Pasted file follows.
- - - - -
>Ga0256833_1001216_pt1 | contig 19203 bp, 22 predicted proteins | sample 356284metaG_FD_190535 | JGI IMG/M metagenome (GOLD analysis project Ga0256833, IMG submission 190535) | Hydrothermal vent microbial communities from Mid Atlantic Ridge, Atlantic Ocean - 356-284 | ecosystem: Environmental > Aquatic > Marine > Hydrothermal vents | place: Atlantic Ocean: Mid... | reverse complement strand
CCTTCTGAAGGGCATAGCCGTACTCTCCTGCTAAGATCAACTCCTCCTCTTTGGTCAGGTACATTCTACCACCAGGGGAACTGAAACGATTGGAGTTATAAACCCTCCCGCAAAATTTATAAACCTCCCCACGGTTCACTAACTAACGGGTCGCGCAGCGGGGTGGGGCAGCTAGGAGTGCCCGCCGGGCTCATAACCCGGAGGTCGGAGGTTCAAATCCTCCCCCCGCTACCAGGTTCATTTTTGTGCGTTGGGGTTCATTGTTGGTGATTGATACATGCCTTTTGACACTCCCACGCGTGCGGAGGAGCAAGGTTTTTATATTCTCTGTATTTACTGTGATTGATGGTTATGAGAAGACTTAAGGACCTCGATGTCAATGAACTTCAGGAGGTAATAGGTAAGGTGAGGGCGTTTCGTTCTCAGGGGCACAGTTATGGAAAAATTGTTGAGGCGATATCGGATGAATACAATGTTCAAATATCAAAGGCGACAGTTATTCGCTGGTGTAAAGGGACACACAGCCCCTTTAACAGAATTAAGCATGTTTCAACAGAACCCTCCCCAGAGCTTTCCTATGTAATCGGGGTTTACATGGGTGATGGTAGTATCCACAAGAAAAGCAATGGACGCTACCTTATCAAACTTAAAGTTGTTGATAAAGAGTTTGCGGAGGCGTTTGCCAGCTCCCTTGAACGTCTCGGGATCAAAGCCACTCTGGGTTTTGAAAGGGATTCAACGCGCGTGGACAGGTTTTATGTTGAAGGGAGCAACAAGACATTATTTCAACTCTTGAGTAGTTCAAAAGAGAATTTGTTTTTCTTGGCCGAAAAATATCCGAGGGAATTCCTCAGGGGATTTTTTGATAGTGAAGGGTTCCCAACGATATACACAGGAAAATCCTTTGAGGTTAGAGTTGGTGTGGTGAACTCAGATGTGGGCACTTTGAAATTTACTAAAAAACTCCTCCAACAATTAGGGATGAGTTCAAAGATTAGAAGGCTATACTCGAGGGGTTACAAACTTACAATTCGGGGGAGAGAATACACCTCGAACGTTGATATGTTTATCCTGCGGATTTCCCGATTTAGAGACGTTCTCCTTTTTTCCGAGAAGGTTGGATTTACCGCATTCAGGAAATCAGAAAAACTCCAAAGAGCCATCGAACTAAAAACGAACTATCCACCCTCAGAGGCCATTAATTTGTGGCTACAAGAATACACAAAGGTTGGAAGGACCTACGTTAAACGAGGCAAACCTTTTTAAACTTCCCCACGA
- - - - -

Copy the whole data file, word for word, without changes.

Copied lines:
>Ga0256833_1001216_pt1 | contig 19203 bp, 22 predicted proteins | sample 356284metaG_FD_190535 | JGI IMG/M metagenome (GOLD analysis project Ga0256833, IMG submission 190535) | Hydrothermal vent microbial communities from Mid Atlantic Ridge, Atlantic Ocean - 356-284 | ecosystem: Environmental > Aquatic > Marine > Hydrothermal vents | place: Atlantic Ocean: Mid... | reverse complement strand
CCTTCTGAAGGGCATAGCCGTACTCTCCTGCTAAGATCAACTCCTCCTCTTTGGTCAGGTACATTCTACCACCAGGGGAACTGAAACGATTGGAGTTATAAACCCTCCCGCAAAATTTATAAACCTCCCCACGGTTCACTAACTAACGGGTCGCGCAGCGGGGTGGGGCAGCTAGGAGTGCCCGCCGGGCTCATAACCCGGAGGTCGGAGGTTCAAATCCTCCCCCCGCTACCAGGTTCATTTTTGTGCGTTGGGGTTCATTGTTGGTGATTGATACATGCCTTTTGACACTCCCACGCGTGCGGAGGAGCAAGGTTTTTATATTCTCTGTATTTACTGTGATTGATGGTTATGAGAAGACTTAAGGACCTCGATGTCAATGAACTTCAGGAGGTAATAGGTAAGGTGAGGGCGTTTCGTTCTCAGGGGCACAGTTATGGAAAAATTGTTGAGGCGATATCGGATGAATACAATGTTCAAATATCAAAGGCGACAGTTATTCGCTGGTGTAAAGGGACACACAGCCCCTTTAACAGAATTAAGCATGTTTCAACAGAACCCTCCCCAGAGCTTTCCTATGTAATCGGGGTTTACATGGGTGATGGTAGTATCCACAAGAAAAGCAATGGACGCTACCTTATCAAACTTAAAGTTGTTGATAAAGAGTTTGCGGAGGCGTTTGCCAGCTCCCTTGAACGTCTCGGGATCAAAGCCACTCTGGGTTTTGAAAGGGATTCAACGCGCGTGGACAGGTTTTATGTTGAAGGGAGCAACAAGACATTATTTCAACTCTTGAGTAGTTCAAAAGAGAATTTGTTTTTCTTGGCCGAAAAATATCCGAGGGAATTCCTCAGGGGATTTTTTGATAGTGAAGGGTTCCCAACGATATACACAGGAAAATCCTTTGAGGTTAGAGTTGGTGTGGTGAACTCAGATGTGGGCACTTTGAAATTTACTAAAAAACTCCTCCAACAATTAGGGATGAGTTCAAAGATTAGAAGGCTATACTCGAGGGGTTACAAACTTACAATTCGGGGGAGAGAATACACCTCGAACGTTGATATGTTTATCCTGCGGATTTCCCGATTTAGAGACGTTCTCCTTTTTTCCGAGAAGGTTGGATTTACCGCATTCAGGAAATCAGAAAAACTCCAAAGAGCCATCGAACTAAAAACGAACTATCCACCCTCAGAGGCCATTAATTTGTGGCTACAAGAATACACAAAGGTTGGAAGGACCTACGTTAAACGAGGCAAACCTTTTTAAACTTCCCCACGA